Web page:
An Australian government department is set to audit pubs to ensure they aren't shortchanging patrons by underpouring booze.
The National Measurement Institute will blitz licensed venues throughout the country over the next 12 months to check customers are receiving the correct amount of alcohol.
It's one of four areas Australia's peak measurement body will target through its "legal metrology compliance activities" this year, with fines of up to $1050 per breach.
And while the institute does use secret shoppers, it is generally National Measurement Institute officials who head to the pub to check the measurement devices are working and the glassware is clearly labelled.
Spirit dispensers are usually the biggest problem, as they are not often cleaned property and a build-up of sugar can stop a full nip being poured.
Of the 1113 dispensers tested in 2017-18, 34 were short-pouring. That was a big improvement on the previous year, where 62 of 945 dispensers tested came up short. Sadly, officials do not get to drink the leftovers.
The audits are done randomly although people can dob in pubs doing the wrong thing.
The institute will also target petrol stations, after the proportion of dodgy fuel dispensers doubled between 2016-17 and 2017-18 to 4.8 per cent.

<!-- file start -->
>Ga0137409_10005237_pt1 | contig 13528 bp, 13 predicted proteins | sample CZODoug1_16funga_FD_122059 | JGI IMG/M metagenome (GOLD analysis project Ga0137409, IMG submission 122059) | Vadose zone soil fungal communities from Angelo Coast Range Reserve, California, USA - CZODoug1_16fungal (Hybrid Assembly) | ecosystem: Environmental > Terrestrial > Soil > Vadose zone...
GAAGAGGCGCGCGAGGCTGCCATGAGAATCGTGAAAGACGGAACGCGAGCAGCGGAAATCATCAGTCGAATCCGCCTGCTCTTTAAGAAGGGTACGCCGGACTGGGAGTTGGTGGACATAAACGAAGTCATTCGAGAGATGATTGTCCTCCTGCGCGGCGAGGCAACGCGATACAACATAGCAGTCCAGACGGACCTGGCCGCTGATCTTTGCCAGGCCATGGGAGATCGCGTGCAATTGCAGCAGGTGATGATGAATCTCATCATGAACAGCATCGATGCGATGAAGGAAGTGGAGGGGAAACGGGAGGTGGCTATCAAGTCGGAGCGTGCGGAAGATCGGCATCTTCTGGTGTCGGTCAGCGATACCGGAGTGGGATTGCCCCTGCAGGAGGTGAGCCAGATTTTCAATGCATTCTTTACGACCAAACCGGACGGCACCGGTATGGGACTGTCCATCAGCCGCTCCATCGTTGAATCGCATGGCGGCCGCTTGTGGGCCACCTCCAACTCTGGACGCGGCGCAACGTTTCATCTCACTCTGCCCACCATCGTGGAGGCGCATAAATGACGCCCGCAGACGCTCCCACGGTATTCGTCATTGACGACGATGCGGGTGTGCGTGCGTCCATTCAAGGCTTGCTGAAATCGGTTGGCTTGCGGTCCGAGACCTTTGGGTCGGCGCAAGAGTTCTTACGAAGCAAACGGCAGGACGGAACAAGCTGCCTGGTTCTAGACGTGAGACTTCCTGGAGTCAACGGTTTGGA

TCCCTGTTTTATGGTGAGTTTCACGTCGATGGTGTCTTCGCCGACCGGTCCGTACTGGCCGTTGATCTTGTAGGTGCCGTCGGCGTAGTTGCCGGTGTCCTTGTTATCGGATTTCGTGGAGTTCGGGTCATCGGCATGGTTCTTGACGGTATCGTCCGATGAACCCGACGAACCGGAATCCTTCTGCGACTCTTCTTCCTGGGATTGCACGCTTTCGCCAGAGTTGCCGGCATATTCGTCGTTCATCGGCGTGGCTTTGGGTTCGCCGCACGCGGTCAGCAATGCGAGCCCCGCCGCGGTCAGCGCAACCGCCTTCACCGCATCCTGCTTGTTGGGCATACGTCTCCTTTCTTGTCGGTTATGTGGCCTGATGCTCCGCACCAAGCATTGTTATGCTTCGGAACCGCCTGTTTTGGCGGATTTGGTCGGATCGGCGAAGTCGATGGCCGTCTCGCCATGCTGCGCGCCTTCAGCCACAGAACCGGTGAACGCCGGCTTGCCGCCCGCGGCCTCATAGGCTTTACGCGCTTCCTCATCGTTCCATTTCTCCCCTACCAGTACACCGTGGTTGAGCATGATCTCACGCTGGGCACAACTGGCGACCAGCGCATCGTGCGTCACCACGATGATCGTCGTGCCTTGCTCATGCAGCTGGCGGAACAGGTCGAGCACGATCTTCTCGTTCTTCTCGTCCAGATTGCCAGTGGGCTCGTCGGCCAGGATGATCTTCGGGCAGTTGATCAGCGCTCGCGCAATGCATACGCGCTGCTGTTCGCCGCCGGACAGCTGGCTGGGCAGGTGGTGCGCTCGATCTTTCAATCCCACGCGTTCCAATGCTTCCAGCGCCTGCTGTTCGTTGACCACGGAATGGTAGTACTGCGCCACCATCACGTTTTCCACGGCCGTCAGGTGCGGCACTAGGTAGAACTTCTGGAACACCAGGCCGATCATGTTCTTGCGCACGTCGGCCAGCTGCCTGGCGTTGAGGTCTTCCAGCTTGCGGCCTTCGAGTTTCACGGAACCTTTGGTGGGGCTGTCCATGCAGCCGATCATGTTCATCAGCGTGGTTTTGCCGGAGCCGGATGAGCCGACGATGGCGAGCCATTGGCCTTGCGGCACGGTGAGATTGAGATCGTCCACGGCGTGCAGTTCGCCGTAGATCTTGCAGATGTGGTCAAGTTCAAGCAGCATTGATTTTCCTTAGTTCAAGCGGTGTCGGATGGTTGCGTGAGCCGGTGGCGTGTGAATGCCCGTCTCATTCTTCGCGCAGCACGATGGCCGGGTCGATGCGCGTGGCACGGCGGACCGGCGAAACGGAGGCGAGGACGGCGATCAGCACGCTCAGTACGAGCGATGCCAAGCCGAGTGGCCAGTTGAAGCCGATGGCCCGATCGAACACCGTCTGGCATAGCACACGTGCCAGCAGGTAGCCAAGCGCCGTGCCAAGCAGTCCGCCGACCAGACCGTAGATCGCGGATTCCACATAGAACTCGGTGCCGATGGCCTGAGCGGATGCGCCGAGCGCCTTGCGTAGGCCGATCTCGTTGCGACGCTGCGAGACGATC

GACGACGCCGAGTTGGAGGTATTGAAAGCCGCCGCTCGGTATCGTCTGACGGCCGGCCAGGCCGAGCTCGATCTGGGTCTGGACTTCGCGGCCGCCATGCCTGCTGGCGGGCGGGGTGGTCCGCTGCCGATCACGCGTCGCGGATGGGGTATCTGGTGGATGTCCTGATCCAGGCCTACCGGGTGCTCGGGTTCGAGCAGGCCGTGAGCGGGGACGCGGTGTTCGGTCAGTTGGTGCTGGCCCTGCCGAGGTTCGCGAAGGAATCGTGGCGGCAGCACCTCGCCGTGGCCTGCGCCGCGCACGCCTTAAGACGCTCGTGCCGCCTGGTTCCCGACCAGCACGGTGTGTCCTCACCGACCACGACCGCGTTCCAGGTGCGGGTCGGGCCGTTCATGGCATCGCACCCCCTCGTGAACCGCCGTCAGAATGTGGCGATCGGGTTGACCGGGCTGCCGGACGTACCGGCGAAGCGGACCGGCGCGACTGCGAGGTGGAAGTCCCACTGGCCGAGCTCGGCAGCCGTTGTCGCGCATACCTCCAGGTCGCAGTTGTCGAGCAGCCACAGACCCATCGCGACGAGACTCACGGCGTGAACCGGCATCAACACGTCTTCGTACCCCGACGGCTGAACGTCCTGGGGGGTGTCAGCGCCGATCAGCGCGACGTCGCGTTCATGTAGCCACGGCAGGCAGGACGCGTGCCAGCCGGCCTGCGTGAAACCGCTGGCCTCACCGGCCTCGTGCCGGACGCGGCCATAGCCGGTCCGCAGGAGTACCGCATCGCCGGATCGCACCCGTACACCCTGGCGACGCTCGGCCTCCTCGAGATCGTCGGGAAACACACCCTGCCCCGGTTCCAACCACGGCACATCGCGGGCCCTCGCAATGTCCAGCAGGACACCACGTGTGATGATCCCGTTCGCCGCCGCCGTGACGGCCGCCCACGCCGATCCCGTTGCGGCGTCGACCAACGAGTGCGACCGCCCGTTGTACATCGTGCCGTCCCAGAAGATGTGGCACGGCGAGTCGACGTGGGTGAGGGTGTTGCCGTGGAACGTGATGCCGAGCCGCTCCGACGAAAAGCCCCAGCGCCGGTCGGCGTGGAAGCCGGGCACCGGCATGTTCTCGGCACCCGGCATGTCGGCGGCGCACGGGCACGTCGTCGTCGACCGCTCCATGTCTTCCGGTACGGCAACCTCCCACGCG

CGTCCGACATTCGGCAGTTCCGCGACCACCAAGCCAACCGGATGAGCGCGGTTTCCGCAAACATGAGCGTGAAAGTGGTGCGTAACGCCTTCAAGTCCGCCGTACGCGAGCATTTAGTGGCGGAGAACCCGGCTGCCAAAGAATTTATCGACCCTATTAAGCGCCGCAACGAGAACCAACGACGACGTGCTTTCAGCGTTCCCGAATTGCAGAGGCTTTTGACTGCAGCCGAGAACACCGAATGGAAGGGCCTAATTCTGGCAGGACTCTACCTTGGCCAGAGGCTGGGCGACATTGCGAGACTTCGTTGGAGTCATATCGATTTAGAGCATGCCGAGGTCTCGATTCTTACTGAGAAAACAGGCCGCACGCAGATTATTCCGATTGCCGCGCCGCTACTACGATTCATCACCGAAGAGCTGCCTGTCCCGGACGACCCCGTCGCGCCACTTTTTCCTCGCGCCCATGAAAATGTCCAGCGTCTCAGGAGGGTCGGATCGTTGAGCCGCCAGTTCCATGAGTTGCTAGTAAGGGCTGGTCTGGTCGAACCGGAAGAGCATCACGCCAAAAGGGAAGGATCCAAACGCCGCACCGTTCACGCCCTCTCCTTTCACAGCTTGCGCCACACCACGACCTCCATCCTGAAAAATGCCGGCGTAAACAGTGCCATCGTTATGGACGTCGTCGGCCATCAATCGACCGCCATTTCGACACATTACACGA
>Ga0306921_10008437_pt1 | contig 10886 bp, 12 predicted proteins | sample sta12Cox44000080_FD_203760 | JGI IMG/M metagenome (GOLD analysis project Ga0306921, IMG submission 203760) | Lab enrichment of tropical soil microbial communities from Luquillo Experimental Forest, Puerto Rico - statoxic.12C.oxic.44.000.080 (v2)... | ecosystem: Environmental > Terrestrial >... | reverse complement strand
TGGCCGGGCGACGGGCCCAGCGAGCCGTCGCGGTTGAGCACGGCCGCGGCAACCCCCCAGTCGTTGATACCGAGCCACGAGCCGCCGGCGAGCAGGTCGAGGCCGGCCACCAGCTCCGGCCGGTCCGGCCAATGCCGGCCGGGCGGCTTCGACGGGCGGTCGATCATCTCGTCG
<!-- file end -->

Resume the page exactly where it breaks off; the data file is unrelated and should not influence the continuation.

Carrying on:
Nearly two-thirds of complaints to the National Measurement Institute are about potential breaches of trade measurement law from fuel dispensers providing a short measure.
However only a small proportion of those complaints are found to be justified when investigated.
Supermarkets will also be hit with secret shoppers, to ensure packaged goods measure up to what they say on the label.
More than 70,000 types of packaged goods were tested last year. Frozen seafood was one of the biggest rip-offs, with 9.8 per cent of packages tested found to be short.
About 9.4 per cent of processed meat packets were also found to be lighter than advertised.
One contentious area the institute does not have a view on though is the variability of the size of pots and pints across Australia.
While beer on tap is usually sold in an approved batch-tested glass or jug with its volume marked in millilitres or litres and its capacity defined by a Plimsoll line, there are no prescribed sizes for beverage measures for the sale of beer, ale and stout.
Terms such as 'middy', 'pot' or 'schooner' do not legally specify a particular size either.
That's because the institute's role is to make sure people are selling they amount they say they are, not to unify how or what they sell, we are told.
Pubs selling beer in "non-verified" or "non-standard" vessels such as mason jars, growlers or squealers must advertise the capacity of the container, either at the point of sale, or on a receipt or tag on the bottle for takeaway containers.